, 561 (3) (244 SE2d 92
7. The denial of a motion for mistrial, made on the ground that appellee had intentionally injected into the trial prejudicial information concerning policy limits, is enumerated as error.
The motion for mistrial was prompted by appellee's question, propounded to an agent of Atlanta International, as to whether one of Glenn McClendon's policies was an "umbrella" policy. The response of Atlanta International's agent to this question was that "no" umbrella policy existed. There was no disclosure of any policy limits. The jury was specifically instructed that there was no issue as to policy limits and that policy limits should not be considered. " ' "The trial judge in passing on motions for mistrial has a broad discretion, dependent on the circumstances of each case, which will not be disturbed unless manifestly abused. [Cits.] Unless it is apparent that a mistrial is essential to preservation of the right of fair trial, the discretion of the trial judge will not be interfered with." [Cit.]' [Cit.]" Georgia Power Co. v. Hinson, 179 Ga. App. 263
, 270 (7) (346 SE2d 73
) (1986). Considering the negative response to the question which had prompted the motion and the trial court's instruction to the jury, we find no abuse of discretion in the refusal to grant a mistrial.
8. The trial court's denial of Glenn McClendon's motion for judgment n.o.v. is enumerated as error. Only such grounds as were originally raised in Glenn McClendon's motion for directed verdict are to be given consideration. Revco Discount Drug Centers v. Famble, 173 Ga. App. 330
, 331 (3) (326 SE2d 532
) (1985). All such grounds have been previously discussed and have been found to be without merit.
9. The trial court's denial of Glenn McClendon's motion for new trial on the general grounds is enumerated as error. With regard to Glenn McClendon's liability for actual damages, the evidence was sufficient to support the verdict and this court has no authority to determine the weight of the evidence. Northern Assur. Co. v. Roll, 176 Ga. App. 893
(1a) (338 SE2d 870
) (1985). With regard to Glenn McClendon's liability for punitive damages, we have previously held in Division 3 that the evidence was sufficient.
10. The denial of Glenn McClendon's motion for new trial on the ground of asserted excessiveness of the verdict is enumerated as error. " ' "When a case comes before this court, after the refusal of a new trial by the presiding judge, it comes not only with the presumption in favor of the verdict, but also stamped with the approval of the judge who tried the case, and where no prejudice or bias or corrupt means in reaching the verdict appear, we are not authorized to set it aside as being excessive. (Cits.)" (Cit.) "This court does not have the broad discretionary powers invested in trial courts to set aside verdicts, and where the trial court before whom the witnesses appeared had the opportunity of personally observing the witnesses, including the plaintiff on the stand, (and) has approved the verdict, this court is without power to interfere unless it is clear from the record that the verdict of the jury was prejudiced or biased or was procured by corrupt means. (Cit.)" In view of the allegations [of Glenn McClendon's conscious disregard for the safety of others], which allegations were supported by the evidence, and in the absence of any showing of prejudice or bias or corrupt means of reaching the verdict or any abuse of the trial court's discretion in refusing to overturn the verdict, we cannot say the verdict was excessive as a matter of law.' [Cit.]" American Family Life Assur. Co. v. Queen, 171 Ga. App. 870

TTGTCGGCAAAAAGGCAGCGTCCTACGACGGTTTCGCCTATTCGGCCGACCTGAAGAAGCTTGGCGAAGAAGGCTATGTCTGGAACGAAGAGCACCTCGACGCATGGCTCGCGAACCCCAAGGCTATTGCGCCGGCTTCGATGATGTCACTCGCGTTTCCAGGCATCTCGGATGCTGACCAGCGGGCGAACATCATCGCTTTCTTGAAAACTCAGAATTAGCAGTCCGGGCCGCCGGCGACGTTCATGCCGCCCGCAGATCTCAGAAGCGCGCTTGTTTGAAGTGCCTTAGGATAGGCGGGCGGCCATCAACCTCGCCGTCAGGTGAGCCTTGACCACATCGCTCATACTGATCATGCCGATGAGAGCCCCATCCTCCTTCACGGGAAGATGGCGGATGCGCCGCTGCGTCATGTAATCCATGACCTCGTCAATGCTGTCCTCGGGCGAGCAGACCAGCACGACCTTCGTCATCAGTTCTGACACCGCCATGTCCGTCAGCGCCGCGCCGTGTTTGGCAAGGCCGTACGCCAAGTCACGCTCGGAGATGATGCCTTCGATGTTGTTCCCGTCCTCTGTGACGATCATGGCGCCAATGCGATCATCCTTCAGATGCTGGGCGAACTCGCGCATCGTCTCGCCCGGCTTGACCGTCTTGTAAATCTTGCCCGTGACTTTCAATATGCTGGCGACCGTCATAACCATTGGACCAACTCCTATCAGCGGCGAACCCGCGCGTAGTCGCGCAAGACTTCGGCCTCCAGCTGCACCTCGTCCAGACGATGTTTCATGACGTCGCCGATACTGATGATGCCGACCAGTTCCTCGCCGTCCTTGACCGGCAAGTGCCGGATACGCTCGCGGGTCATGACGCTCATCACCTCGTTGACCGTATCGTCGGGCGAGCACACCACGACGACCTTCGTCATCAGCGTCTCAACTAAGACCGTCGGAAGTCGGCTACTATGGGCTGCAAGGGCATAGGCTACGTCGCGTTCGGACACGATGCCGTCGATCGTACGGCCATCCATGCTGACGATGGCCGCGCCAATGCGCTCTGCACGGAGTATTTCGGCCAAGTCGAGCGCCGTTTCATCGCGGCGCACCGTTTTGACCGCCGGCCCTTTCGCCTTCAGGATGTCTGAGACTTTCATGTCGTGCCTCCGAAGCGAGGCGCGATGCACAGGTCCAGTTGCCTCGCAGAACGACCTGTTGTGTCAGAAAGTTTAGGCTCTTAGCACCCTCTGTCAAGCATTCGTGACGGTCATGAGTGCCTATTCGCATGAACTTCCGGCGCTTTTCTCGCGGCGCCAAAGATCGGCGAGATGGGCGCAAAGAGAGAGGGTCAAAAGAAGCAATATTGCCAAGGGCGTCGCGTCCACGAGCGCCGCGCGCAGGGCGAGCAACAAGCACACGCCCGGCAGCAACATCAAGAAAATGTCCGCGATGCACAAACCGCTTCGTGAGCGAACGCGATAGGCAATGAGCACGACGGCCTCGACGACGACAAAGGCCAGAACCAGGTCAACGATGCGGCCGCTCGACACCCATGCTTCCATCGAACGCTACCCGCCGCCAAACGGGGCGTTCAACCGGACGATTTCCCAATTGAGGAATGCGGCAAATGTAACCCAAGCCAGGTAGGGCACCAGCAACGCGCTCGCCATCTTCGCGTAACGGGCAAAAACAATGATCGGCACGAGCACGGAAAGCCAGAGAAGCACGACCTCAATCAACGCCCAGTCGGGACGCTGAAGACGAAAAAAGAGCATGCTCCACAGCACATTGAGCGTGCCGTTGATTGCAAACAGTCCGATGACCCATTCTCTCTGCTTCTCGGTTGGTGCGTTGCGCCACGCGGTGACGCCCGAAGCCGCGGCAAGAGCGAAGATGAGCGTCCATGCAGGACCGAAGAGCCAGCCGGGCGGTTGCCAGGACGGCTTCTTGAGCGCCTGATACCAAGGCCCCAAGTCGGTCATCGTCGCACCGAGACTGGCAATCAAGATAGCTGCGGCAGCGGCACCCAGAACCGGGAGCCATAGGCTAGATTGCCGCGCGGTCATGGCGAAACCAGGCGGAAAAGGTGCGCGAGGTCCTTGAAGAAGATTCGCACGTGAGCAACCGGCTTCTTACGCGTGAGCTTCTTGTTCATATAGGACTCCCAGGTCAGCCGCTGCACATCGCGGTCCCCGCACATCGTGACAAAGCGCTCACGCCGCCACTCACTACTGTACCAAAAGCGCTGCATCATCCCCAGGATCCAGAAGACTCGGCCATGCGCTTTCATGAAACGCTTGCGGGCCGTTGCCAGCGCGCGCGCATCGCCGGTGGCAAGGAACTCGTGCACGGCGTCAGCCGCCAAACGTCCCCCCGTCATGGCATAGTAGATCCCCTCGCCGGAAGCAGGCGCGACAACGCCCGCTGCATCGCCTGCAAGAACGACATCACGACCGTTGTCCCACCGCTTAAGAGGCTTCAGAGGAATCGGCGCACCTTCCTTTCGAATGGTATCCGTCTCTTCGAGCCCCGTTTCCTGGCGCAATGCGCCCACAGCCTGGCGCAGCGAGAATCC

, 873-874 (5) (321 SE2d 750
) (1984). See also Smith v. Milikin, 247 Ga. 369
, 371 (3) (276 SE2d 35
) (1981); Ford Motor Co. v. Stubblefield, 171 Ga. App. 331
, 340 (7) (319 SE2d 470
11. It is urged that the trial court erred in finding that the parties had reached no settlement prior to trial. Conflicting affidavits were filed by attorneys for both sides. The trial court then conducted a hearing and found that no settlement had been reached. No transcript having been made of the hearing, we are bound to assume that the evidence supported the trial court's findings. Siegel v. Gen. Parts Corp., 165 Ga. App. 339
, 340 (2) (301 SE2d 292
W. Carl Reynolds, Charles M. Cork, for appellee.